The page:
Thune's approval rating is 57%, with 35% of voters disapproving of him. The only Senators with better approval numbers than that among about 40 PPP has polled on this year were Kay Bailey Hutchison of Texas and Tom Coburn of Oklahoma.

Thune leads a generic Democratic opponent 56-33, which probably goes a long way toward explaining why he doesn't have an actual Democratic opponent. He's got Republicans almost completely united around him at 86-9, leads 44-37 with independents, and picks up a decent 22% of the Democratic vote.

For all of Thune's popularity in the state though, South Dakota voters don't want to see him run for President in 2012. Just 28% are supportive of the idea with 55% opposed. PPP has found similar trends with Bobby Jindal in Louisiana and Tim Pawlenty in Minnesota. Among voters who like the job Thune's doing in the Senate only 43% want him to make a run for the White House, perhaps reflecting a sentiment that good Senators are hard to find and you need to keep the ones you've got on the job.

For now it's clear that if South Dakota's going to be an electoral battleground again in 2010 it will be because of the House race rather than another close Thune contest.

Full results here

Lewis has a name problem

North Carolina Democratic Senate candidate Kenneth Lewis has a strange anomaly in his favorability numbers: he's unknown to 78-89% of voters in every part of the state except metro Charlotte where 39% of voters have an opinion about 'him' and it's a negative one with 27% viewing him unfavorably to 12% favorably.

Lewis is from the Triangle so it seems a pretty safe bet the reason for his odd Charlotte numbers is that voters are confusing him with embattled Bank of America CEO Ken Lewis, who is not exactly a popular figure in the state's banking capital.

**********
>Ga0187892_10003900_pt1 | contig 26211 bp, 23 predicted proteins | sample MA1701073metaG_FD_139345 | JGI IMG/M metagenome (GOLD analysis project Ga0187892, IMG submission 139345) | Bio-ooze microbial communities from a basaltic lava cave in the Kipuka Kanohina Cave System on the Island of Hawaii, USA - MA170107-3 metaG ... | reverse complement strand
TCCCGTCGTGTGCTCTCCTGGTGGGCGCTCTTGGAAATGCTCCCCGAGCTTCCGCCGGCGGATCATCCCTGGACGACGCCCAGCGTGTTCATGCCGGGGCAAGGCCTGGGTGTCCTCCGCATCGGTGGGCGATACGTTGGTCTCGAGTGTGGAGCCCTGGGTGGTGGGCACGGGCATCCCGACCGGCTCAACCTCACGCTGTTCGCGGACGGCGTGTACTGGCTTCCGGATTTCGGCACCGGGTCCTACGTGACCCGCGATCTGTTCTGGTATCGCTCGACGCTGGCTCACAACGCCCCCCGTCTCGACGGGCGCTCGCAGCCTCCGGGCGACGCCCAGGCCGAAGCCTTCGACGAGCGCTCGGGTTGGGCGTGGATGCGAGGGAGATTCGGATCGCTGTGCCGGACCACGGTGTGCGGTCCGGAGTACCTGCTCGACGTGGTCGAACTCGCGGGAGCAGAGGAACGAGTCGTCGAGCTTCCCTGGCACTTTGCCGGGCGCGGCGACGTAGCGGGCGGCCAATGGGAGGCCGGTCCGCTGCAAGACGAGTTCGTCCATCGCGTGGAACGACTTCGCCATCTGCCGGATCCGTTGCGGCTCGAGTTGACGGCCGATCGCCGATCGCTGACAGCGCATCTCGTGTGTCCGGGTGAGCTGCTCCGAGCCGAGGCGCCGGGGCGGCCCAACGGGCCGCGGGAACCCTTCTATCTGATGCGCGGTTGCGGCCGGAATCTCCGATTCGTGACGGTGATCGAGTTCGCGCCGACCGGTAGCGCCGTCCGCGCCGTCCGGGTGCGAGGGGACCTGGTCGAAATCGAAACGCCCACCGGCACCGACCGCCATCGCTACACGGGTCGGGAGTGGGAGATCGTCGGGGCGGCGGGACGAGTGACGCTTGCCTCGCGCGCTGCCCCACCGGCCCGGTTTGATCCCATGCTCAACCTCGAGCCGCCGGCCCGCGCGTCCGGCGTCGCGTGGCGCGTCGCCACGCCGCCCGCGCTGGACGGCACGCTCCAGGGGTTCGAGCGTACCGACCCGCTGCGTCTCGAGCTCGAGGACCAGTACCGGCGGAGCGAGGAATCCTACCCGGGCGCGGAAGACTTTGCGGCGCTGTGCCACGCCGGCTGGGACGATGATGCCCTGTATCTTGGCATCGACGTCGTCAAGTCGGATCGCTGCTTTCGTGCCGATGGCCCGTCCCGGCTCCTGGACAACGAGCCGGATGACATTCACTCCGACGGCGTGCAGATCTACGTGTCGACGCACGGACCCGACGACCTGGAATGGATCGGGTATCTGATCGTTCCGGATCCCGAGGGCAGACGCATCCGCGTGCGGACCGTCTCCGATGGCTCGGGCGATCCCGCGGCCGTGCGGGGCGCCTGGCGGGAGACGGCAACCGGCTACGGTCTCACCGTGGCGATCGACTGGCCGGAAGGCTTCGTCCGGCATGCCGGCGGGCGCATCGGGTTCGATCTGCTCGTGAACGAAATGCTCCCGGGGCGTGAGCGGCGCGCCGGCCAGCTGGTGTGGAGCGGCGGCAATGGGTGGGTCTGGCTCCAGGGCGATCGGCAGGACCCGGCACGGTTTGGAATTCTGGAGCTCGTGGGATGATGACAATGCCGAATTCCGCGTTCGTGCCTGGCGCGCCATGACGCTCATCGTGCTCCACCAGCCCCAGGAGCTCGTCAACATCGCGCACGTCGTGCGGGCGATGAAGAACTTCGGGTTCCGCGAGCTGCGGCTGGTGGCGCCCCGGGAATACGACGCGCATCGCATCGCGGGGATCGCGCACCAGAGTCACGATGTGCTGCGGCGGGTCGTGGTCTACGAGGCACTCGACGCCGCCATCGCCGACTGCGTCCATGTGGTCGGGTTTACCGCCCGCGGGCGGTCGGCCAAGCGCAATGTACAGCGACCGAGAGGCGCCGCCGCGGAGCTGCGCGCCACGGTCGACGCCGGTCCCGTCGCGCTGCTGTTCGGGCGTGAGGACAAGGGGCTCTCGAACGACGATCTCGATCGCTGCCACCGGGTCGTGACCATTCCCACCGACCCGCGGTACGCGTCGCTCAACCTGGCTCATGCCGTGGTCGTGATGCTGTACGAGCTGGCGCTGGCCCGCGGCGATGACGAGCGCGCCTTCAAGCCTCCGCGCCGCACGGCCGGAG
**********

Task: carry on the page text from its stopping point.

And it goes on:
Lewis may need to invest down the road in some direct mail or Charlotte tv time to make sure voters in the area know he's not that Ken Lewis!

Hagan unpopular too

As Kay Hagan wraps up her first year in the US Senate she finds her poll numbers in a similar situation to the state's other major politicians- upside down.

36% of North Carolina voters approve of Hagan's job performance to 44% who disapprove. She gets good marks from 57% of Democrats but just 29% of independents and 9% of Republicans.

I don't get the sense that Hagan is particularly well known to most voters in North Carolina- her political fate has been tied up in things bigger than herself over the last two years. Her victory last fall had more to do with Elizabeth Dole imploding and general dislike of national Republicans than it had to do with herself, although she gets a lot of points for running a strong campaign that allowed her to take advantage of everything that was going on. At the same time her unpopularity now is more a reflection of voters being unhappy with Congressional Democrats in general than it is people being actively unhappy with her.

Nevertheless these numbers after a year may be an early indication that Hagan is not likely to settle into a long Senate career with easy reelections. Being a Senator from North Carolina is a low security job, and it's a job no one other than Jesse Helms has been able to keep for more than a single term in upwards of 40 years. It's looking like Richard Burr will have a struggle to stop that trend and Hagan may as well...but that's a long ways down the road.

Full results here

Burr in tough shape

Richard Burr's poll numbers this month are the worst they've been since June, and it's increasingly clear he's the most vulnerable Republican Senator in the country up for reelection next year.

A poll by the conservative Civitas Institute released yesterday showed Burr trailing a generic Democratic opponent. Our newest survey finds him with just a one point lead, 42-41, against a generic Dem and also finds his approval rating in negative territory at 35/37.